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17th Nov 2022

Bukayo Saka funds 120 life-changing operations for children in Nigeria

Callum Boyle

Saka teamed up with the charity BigShoe to help

Bukayo Saka has helped to fund 120 life-changing operations for children in Nigeria.

Saka is currently away with the England squad as he prepares to take part in his first World Cup but has still find time to make the heartwarming gesture.

The Arsenal forward teamed up with the charity BigShoe to play a crucial role in the medical procedures that for children of Kano which took place last month.

His work came as a response to concerns over diseases such as inguinal hernias or brain tumours in the African country.

Speaking about his contribution he said: “I feel blessed to be in a position where I can contribute to making the children’s lives easier and better through these surgeries.

“I still feel very connected to Nigeria. For me, it is very important to use my abilities to have a positive impact where I can and I have to say a big thank you to the whole BigShoe team for making this possible.

“For me it is important that every child has the same opportunity to achieve their dreams.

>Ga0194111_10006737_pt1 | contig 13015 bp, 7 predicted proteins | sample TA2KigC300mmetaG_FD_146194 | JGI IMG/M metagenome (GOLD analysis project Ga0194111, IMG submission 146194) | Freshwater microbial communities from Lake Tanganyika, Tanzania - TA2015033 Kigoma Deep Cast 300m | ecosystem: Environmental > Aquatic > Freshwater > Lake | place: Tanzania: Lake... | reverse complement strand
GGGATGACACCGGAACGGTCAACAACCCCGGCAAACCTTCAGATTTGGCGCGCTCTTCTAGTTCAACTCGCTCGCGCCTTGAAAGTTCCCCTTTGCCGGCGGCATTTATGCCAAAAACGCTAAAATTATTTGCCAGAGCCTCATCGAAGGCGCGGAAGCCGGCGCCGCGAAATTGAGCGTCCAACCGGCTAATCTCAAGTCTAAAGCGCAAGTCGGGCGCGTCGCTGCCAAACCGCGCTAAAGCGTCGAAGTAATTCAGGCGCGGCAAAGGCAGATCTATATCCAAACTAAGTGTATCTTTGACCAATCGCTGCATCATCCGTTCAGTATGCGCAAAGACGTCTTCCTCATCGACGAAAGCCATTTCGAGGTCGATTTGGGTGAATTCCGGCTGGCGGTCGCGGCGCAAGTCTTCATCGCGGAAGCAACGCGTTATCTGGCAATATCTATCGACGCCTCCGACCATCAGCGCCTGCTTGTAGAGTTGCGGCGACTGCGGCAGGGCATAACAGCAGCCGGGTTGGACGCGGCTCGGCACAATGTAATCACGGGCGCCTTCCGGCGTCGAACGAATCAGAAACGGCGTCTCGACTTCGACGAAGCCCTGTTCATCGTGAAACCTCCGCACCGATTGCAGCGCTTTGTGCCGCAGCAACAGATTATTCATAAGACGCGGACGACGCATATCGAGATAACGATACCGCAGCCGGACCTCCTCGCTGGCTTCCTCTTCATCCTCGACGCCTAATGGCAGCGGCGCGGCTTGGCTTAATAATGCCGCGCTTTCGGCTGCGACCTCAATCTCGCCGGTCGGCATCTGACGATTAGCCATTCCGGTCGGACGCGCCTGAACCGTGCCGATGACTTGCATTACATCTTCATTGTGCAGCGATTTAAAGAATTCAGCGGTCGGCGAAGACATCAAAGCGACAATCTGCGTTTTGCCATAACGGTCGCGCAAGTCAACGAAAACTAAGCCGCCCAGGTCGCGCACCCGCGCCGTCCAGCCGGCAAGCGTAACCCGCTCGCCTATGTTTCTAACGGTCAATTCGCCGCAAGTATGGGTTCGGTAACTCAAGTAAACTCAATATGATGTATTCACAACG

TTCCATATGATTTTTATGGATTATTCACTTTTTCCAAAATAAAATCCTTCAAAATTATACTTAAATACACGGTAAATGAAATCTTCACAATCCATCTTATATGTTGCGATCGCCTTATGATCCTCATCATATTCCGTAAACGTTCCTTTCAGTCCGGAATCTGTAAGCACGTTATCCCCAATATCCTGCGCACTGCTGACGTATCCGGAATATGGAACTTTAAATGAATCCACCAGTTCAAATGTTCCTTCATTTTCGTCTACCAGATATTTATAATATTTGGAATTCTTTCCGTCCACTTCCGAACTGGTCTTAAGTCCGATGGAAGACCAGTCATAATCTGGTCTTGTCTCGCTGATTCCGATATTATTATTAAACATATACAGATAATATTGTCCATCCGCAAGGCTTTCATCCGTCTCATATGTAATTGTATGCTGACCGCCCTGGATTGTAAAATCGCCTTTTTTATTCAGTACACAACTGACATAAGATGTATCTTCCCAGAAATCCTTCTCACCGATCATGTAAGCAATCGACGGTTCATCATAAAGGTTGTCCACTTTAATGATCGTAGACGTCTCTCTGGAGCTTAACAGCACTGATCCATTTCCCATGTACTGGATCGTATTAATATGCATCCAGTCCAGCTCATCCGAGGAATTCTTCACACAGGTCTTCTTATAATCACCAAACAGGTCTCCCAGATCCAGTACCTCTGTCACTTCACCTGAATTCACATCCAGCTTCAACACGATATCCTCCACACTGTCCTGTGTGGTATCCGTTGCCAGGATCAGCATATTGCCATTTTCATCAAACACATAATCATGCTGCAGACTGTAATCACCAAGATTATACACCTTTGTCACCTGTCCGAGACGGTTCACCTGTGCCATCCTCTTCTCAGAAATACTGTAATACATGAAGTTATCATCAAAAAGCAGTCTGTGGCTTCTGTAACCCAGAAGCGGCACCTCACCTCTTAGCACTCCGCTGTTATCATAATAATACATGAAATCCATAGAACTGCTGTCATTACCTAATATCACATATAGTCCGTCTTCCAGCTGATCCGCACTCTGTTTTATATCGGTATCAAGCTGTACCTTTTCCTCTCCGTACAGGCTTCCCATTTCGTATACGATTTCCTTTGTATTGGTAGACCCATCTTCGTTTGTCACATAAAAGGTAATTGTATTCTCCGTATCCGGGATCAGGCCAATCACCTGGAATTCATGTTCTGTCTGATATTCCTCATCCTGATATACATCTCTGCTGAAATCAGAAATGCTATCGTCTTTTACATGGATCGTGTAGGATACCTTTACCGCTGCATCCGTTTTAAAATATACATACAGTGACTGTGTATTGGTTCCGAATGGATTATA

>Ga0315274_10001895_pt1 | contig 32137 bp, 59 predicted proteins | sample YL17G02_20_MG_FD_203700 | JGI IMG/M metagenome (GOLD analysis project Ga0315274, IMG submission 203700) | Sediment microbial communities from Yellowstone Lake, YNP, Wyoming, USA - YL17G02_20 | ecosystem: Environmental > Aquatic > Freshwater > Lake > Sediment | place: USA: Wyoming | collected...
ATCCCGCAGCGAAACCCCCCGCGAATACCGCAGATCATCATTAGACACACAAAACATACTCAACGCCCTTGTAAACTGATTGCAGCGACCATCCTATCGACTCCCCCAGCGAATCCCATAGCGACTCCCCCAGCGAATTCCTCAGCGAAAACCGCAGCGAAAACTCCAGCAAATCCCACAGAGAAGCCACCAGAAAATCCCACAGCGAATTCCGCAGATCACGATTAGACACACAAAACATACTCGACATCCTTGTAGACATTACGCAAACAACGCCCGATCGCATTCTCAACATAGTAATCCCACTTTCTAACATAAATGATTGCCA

“If I can do anything to help then I really want to do this, it was very important to me. It makes me happy when I can see the kids happy and their parents happy.

“I want to do more and more and help as many children as I can.”

Thankfully the operations – which took place in October – were a success in Kano, the second biggest city in Nigeria.

Saka isn’t the only professional to help BigShoe after Real Madrid defender Antonio Rüdiger pledged to donate all of his World Cup fees to children in Sierra Leone.

Rüdiger set up the The Antonio Rudiger Foundation For Sierra Leone in January and has helped to support underprivileged children in the country ever since.

His actions are in response to congenital clubfoot issue in the country, an issue that affects a lot of children throughout the entirety of their life.

“It hurts to see the circumstances in which Sierra Leonean children grow up,” he explained.

“During surgery, the misalignment is corrected before patients can finally walk and participate in social life, after several months of follow-up treatment.

“I am grateful for these opportunities and I greatly appreciate the privileged position I find myself in.”

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